# Lagrange multipliers in a simple pendulum

1. Feb 27, 2012

### fluidistic

1. The problem statement, all variables and given/known data
Not really a homework question, just want to check out if what I'm doing is right. I challenged myself to find the equation of motion and the forces in the simple pendulum system but with using the Lagrange multipliers and the constraint equation.

2. Relevant equations
In next part.

3. The attempt at a solution
Let $l$ be the length of the pendulum. I use polar coordinates and set my system of reference in the place where the mass is when at rest. The constraint equation is, I believe, $l=\text{constant}=C$.
I write a modified Lagrangian which takes into account the constraint equation and the Lagrange multiplier. $\tilde L =L-\lambda _ l (l-C)$.
The kinetic energy of the system is $T=\frac{m\dot \theta ^2 l^2}{2}$ while the potential energy is $V=l-l\cos \theta$.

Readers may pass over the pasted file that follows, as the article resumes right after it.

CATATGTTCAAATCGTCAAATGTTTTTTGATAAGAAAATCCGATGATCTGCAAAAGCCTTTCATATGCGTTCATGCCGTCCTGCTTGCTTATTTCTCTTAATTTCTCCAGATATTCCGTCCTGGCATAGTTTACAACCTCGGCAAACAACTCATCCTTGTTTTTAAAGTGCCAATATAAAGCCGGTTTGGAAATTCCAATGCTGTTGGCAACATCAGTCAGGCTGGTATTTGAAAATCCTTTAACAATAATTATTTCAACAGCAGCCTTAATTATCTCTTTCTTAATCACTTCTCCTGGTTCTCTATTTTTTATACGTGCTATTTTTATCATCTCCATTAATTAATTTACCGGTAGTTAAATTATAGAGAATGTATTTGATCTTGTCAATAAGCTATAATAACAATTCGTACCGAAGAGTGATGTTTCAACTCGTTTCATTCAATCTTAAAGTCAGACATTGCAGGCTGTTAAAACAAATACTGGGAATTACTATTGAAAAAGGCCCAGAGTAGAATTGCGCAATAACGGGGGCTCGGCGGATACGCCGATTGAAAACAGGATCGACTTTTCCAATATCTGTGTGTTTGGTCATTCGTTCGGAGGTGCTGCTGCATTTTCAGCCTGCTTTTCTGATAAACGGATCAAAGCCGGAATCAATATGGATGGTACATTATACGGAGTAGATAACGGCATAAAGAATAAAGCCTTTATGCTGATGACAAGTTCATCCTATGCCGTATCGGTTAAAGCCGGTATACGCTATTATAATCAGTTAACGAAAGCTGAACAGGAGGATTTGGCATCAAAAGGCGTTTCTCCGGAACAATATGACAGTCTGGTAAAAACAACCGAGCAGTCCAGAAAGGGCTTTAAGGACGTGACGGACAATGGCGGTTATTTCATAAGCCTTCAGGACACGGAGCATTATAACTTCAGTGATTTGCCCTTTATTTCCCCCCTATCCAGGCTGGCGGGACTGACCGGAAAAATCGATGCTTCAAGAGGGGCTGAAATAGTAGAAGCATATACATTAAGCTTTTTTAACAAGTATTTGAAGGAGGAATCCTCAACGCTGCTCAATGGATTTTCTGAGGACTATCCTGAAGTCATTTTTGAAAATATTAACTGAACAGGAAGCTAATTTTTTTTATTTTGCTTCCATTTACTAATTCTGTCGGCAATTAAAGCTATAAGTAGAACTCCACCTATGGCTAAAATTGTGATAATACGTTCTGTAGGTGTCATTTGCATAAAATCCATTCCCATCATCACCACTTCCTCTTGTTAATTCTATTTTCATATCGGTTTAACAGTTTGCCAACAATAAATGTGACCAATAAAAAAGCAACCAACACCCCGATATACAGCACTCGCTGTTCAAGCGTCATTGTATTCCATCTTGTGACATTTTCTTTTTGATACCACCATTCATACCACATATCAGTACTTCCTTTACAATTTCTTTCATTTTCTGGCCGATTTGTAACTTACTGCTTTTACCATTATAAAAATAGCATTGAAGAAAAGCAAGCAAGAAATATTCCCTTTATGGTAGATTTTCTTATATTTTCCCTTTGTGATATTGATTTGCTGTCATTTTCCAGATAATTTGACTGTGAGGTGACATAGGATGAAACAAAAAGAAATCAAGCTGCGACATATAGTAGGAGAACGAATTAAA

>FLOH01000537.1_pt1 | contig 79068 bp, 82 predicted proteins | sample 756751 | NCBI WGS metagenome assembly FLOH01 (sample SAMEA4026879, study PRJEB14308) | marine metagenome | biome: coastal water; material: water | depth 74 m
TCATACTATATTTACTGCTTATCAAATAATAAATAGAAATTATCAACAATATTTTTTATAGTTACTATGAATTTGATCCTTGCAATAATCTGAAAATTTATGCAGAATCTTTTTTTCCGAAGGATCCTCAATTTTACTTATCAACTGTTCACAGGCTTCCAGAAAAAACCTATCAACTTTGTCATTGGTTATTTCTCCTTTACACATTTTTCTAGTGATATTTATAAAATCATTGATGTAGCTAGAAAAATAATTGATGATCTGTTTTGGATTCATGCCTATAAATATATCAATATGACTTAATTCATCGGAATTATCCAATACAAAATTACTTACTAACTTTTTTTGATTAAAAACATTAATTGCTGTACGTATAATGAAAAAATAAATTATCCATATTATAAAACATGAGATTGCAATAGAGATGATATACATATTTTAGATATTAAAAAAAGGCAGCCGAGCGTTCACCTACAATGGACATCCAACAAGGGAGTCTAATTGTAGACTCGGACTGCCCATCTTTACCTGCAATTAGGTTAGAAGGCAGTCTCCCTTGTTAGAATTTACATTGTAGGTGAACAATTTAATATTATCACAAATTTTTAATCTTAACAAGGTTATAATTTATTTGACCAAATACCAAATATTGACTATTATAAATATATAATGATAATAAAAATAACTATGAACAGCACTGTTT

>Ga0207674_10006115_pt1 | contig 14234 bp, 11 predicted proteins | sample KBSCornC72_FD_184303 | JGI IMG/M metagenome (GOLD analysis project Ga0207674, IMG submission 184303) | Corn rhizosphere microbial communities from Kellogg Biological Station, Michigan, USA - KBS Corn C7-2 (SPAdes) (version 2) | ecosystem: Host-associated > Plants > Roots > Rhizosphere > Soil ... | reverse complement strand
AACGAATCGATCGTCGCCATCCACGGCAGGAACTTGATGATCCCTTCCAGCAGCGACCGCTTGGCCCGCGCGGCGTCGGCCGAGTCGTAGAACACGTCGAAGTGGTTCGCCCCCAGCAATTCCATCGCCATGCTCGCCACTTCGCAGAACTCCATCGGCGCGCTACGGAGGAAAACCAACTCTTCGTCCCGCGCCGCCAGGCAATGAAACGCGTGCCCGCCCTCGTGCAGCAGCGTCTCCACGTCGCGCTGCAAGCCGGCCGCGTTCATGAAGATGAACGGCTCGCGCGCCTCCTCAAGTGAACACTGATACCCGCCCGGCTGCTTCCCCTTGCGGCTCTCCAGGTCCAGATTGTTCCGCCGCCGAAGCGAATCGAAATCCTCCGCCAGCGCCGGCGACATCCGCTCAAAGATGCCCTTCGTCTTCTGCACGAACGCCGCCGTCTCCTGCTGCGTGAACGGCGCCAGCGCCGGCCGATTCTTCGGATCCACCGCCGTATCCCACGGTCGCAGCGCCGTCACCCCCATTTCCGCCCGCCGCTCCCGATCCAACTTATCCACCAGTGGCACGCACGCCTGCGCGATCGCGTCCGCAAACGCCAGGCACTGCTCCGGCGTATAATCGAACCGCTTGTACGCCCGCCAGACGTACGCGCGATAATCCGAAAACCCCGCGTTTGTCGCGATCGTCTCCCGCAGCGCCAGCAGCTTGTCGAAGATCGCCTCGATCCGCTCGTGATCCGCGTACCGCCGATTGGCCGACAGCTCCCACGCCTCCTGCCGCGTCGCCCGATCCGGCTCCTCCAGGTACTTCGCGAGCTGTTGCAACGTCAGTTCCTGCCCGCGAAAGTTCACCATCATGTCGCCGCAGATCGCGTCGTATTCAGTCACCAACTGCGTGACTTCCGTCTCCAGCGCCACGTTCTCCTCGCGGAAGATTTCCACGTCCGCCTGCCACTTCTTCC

So that $\tilde L=\frac{m\dot \theta ^2 l^2}{2}-(l-l\cos \theta)-\lambda _ l (l-C)$. I have thus 3 "generalized coordinates", $\lambda _l$ which should be worth the force of constraint, theta and $l$.
Euler-Lagrange equations yield $l=C$ when considering $\lambda_l$ as generalized coordinate, $\theta ^2 +\frac{g}{l}\sin \theta =0$ where I had to consider that $l=C$ so that $\dot l=0$ (that was when considering theta as generalized coordinate) and finally for $l$ they yield $\lambda _l=m \dot \theta ^2 l -mg (1+\cos \theta )$ which has units of newton. So I am guessing this is the tension force or something like that, I am not really sure. This is a generalized force but I'm not sure with respect to what generalized coordinate. Any explanation is appreciated.
I wonder if all I did is ok. Could someone clarify things up? Thank you!
However I do not know how to get the generalized force, $\lambda _l$.